On a recent sunny Sunday afternoon, Daniel Knell and his daughter Maverick, 5, were enjoying some ice cream cones, while dogs Mae and Macie sunned themselves on the porch outside the ice cream parlor. They were in Knights Ferry for the day with friend Mike Colwell, from Manteca, who proposed to his girlfriend by the covered bridge just before they all headed to the Creamery for a celebratory treat. Girlfriend Danielle Shehadeh – from Southern California – said “yes.”

“We’ve rafted here before,” Colwell said of choosing to propose near the river.

The Creamery itself is a family-run business, with Heather Voortman, her daughter Dakota – a sophomore in college – and her mom Susan Glidewell overseeing the operation and keeping the doors open almost year-round.

“We close for a month for Christmas break only because we are a small family business,” Heather Voortman said. “We do extend our hours as summer approaches.”

A couple who recently moved to Modesto from Chicago, Marcella and Philip Oglesby, stopped in for some refreshment after spending a little time exploring the area.

“We love it,” Marcella said. “We went on a little hike and it’s so sweet, seeing nature and lot of families.”

And family is what is also important to Voortman, as she loves to see people enjoy their time in the community, whether they are there for river rafting, touring the museum or just getting away for a day.

“Honestly, it is the interaction with people and being a part of people’s memories,” she said of what she likes the most about operating The Creamery. “I’m honored to be a part of that.”

At the General Store – which has been in operation since 1852 – you can find everything from fishing tackle to corn bread mix, Knights Ferry T-shirts to potato chips. On the wall behind the counter is an antique phone, with a separate earpiece and a rotary dial, which is still operational.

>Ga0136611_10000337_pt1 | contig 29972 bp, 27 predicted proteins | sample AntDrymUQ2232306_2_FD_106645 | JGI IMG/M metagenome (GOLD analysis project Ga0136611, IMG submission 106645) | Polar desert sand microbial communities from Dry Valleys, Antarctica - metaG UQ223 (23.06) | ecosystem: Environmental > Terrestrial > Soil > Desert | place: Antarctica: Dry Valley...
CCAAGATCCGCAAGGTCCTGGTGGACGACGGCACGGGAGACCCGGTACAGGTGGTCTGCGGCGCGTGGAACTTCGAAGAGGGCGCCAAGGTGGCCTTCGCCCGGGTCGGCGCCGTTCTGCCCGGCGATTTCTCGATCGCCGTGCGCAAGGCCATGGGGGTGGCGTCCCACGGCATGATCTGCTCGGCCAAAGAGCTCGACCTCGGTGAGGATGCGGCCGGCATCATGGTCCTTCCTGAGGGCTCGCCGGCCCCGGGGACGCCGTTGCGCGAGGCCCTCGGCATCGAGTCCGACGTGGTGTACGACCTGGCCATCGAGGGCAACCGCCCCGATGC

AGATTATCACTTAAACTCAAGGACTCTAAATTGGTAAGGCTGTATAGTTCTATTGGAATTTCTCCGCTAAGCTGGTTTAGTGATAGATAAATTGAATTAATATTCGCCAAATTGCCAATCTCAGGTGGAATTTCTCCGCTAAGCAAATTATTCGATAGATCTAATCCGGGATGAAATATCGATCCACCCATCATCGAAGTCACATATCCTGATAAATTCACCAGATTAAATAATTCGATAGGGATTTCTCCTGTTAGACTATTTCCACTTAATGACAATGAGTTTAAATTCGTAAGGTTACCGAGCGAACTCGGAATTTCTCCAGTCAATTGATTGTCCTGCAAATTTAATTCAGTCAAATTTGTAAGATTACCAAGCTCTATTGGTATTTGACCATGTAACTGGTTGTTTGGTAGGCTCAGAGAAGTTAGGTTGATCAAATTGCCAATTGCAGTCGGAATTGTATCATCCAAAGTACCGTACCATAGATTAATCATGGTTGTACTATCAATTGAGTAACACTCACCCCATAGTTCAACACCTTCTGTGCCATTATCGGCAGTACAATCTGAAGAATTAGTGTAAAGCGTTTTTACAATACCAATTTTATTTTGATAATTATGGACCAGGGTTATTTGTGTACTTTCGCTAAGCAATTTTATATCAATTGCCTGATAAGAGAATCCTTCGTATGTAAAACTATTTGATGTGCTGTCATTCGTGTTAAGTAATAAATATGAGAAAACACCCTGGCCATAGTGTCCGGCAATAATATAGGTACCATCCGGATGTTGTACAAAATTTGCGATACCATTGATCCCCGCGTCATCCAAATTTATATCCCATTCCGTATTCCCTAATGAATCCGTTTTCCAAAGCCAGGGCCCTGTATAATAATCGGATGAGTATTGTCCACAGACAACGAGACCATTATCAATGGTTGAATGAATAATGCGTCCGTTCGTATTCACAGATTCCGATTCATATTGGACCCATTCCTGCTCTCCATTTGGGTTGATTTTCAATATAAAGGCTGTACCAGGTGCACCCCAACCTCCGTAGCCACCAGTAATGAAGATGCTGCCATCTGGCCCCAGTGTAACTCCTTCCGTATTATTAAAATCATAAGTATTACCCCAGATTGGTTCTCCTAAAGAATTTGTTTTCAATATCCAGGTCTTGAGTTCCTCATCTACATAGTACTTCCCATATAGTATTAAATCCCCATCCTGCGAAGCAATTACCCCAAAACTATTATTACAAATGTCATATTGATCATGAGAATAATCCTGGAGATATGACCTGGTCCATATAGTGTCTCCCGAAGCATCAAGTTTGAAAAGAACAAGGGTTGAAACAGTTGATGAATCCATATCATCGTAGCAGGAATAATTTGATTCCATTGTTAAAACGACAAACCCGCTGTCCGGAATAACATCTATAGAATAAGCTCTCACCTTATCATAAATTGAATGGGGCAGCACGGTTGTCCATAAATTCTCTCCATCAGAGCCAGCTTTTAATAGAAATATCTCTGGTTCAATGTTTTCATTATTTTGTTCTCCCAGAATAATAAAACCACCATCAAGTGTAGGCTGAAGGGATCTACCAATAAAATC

And if you step through the back, you enter Rick’s Saloon, which is well known for its libations, conversation and good food.

For residents Jared and Ali Krick– who live in what used to be the Knights Ferry Hotel, established in 1854 – moving there in June of 2023 was a sort of a homecoming.

The home he now lives in as an adult was the first place Jared lived after he was born. His parents had an antique store in one of the rooms of the house and his dad also built a shop on the property.

“It was really neat for us to come back here and be part of this,” he said.

Jared also said he considers the front porch as one of his “favorite rooms in the house” because he can sit on the porch and talk to everybody that comes by.

“I love the people,” Ali agreed. “It has been so fun to just be part of a small community like this; it’s definitely something special.”

Jared pointed to the variety of amenities in Knights Ferry, from the restaurant to the hiking trails and the river, the ice cream parlor to the saloon, all being a big draw and providing a little something for everyone coming in to spend a few hours. It is, in fact, almost like taking a step back in time.

“It’s a different pace of life. We’ve lived in big cities and smaller towns but this town, there’s something very unique to it, there’s kind of a charm, almost a spirit to it,” Jared explained. “It’s really quiet during the week and on the weekends, it gets busier but there’s a cool spirit when people come through here.”